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Belief in miracles in the Middle Ages

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1 Introduction

2. “Belief” in the early Middle Ages
2.1 Belief in God and his work
2.2 Faith in miracles and the saints
2.3 Death and belief in the kingdom of God

3. Conclusion

bibliography

1 Introduction

The following paper deals with faith in the early Middle Ages. It should be shown in the course of what the belief of medieval man looked like, in which it was manifested and in which way it shaped social life. For this purpose, on the one hand, the belief in miracles and the role of saints in the belief system, and on the other hand, people's ideas of death and the kingdom of God will be discussed. Subsequently, the question will be clarified what role faith (in contrast to the early Middle Ages) plays today, in the beginning of the 21st century, and to what extent it has undergone a change.

2. “Belief” in the early Middle Ages

2.1 Belief in God and his work

Faith determined the way people thought and lived in the early Middle Ages in a way that is barely comprehensible today. One must bear in mind that the sciences as we know them did not exist for a long time. Although there were educated people who dealt with individual branches of science, such as nature, and tried to explain phenomena and processes in it, all attempts at interpretation were still based on the Bible, which in the Middle Ages had the greatest importance and the highest, unrestricted authority. The answer to every question could be found in her. It was forward-looking and life-changing.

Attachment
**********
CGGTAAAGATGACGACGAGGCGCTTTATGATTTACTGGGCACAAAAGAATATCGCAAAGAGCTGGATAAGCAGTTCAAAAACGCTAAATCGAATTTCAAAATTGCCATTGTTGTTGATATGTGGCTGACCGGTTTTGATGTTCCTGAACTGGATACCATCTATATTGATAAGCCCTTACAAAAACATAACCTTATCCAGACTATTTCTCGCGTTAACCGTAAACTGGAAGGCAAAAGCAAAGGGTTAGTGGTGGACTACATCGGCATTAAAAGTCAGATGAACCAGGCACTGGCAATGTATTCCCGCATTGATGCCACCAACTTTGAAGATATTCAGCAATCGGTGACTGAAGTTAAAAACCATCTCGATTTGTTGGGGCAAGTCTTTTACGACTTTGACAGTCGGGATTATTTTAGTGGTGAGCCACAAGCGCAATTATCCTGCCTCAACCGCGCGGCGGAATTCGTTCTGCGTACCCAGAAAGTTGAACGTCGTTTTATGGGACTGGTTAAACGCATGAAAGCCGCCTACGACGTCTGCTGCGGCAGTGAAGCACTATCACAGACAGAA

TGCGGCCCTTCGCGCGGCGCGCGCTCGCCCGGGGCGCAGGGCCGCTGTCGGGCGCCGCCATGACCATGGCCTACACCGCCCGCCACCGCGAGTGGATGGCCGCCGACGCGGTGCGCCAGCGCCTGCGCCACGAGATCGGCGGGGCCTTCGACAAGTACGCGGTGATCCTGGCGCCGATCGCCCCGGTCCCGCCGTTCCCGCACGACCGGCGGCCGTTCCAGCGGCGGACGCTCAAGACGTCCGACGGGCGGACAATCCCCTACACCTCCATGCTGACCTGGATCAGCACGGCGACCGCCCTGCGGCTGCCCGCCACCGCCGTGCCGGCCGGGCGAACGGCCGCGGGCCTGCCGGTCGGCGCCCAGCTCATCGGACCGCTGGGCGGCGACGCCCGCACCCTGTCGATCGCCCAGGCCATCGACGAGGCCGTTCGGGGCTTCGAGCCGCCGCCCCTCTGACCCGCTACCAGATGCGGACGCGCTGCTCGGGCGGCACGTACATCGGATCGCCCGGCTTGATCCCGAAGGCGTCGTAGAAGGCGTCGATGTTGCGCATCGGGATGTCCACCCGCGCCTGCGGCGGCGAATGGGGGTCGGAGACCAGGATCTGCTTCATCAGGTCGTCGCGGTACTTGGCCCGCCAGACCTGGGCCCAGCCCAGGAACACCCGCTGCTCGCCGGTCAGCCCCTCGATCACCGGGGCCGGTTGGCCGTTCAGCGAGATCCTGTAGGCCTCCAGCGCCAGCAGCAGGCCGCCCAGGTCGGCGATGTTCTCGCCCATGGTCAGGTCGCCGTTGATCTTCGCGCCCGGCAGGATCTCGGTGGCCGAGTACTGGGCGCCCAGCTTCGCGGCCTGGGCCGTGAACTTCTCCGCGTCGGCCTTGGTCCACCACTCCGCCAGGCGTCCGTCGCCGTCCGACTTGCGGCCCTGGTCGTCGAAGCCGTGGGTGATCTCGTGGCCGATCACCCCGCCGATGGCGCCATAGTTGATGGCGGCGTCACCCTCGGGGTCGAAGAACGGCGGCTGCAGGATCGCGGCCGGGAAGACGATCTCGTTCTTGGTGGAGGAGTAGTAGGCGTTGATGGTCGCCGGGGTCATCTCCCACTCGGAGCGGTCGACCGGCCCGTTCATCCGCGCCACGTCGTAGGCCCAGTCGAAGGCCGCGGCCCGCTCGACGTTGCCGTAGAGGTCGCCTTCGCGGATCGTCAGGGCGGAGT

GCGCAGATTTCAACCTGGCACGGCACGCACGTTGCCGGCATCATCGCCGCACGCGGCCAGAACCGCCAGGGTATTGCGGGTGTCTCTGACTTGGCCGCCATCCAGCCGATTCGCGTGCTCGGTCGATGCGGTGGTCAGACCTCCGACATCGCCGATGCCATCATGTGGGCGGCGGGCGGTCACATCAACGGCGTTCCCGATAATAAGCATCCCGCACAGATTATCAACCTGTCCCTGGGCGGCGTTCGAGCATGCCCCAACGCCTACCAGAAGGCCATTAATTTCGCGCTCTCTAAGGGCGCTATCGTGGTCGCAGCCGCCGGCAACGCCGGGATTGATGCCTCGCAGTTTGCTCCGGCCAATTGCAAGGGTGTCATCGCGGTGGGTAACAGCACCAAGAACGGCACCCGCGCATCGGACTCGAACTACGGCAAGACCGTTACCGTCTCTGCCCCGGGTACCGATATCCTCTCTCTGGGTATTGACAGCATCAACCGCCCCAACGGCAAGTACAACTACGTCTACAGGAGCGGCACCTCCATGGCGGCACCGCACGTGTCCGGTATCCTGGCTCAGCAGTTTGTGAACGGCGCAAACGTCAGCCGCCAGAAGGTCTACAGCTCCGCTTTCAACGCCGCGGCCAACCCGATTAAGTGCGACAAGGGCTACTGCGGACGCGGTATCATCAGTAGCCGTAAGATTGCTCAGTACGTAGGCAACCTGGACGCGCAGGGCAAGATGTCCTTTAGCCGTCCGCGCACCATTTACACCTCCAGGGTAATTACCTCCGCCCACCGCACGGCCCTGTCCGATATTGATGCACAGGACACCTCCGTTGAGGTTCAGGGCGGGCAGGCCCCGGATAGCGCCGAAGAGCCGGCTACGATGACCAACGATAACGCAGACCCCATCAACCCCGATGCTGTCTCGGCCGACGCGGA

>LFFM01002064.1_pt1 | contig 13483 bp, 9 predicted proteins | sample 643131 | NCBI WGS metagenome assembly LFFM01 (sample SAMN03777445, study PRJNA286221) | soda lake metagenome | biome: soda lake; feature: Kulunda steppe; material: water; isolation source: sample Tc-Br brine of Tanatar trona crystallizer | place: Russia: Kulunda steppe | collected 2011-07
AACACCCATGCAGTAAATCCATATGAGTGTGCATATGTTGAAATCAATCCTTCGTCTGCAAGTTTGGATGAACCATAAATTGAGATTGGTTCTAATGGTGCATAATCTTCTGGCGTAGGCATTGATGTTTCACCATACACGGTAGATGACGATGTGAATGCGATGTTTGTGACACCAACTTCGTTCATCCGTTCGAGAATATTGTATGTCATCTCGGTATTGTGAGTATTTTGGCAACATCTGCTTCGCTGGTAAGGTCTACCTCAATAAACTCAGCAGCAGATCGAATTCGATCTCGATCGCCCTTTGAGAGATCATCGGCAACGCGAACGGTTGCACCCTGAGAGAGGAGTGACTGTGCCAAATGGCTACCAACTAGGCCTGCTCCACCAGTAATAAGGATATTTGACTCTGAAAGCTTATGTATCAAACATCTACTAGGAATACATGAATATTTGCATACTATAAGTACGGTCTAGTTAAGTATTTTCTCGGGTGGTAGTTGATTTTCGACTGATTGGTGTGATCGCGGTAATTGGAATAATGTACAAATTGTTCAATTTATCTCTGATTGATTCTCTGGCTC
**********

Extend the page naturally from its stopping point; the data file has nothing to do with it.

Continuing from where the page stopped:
Sources of the Middle Ages are not factual reports, but intentional Fonts. Phenomena were described in detail, the translational meaning looked for behind the appearance, which had to point to God. Every phenomenon or event was interpreted as God's influence in worldly events. As a bearer of religion and mediator of the Christian faith, the church occupied a very important position in society.

All texts that have come down to us from the time of the early Middle Ages are pervaded by these attempts at interpretation. There are hardly any differences between literary and literary (I prefer not to say “none” because there may be exceptions that I do not have) scientific Find texts .

That God had the power to act in the world and to intervene when he saw it necessary was as natural for people throughout the Middle Ages as we are today with the gruesome realization that there are figures like Hitler in every epoch can and will. This strong belief in the reality of God is decisive for the Middle Ages. There was hardly a time in history when God, without being physically present, was so present and was able to determine and influence people's lives so significantly.

But not only God had the power to intervene in world events. The devil, too, was directly involved in its course. This was reflected, for example, in health and disease, in harvest and hardship.[1]

The belief of medieval man, who saw these two opposing forces at work in all things, manifested itself particularly through the emergence of so-called miracles, which were directly worked by God. But what were these miracles and why and how did they manage to strengthen the faith?

2.2 Faith in miracles and the saints

Miracles are commonly referred to as something extraordinary and unforeseen. There are events in time and space that cannot be reconciled with the general knowledge or the general state of knowledge of a certain time period, i.e. they contradict human experience and the laws of nature and history. Miracles are also always something that arouses astonishment and awe at the same time among people. They include good as well as bad.[2]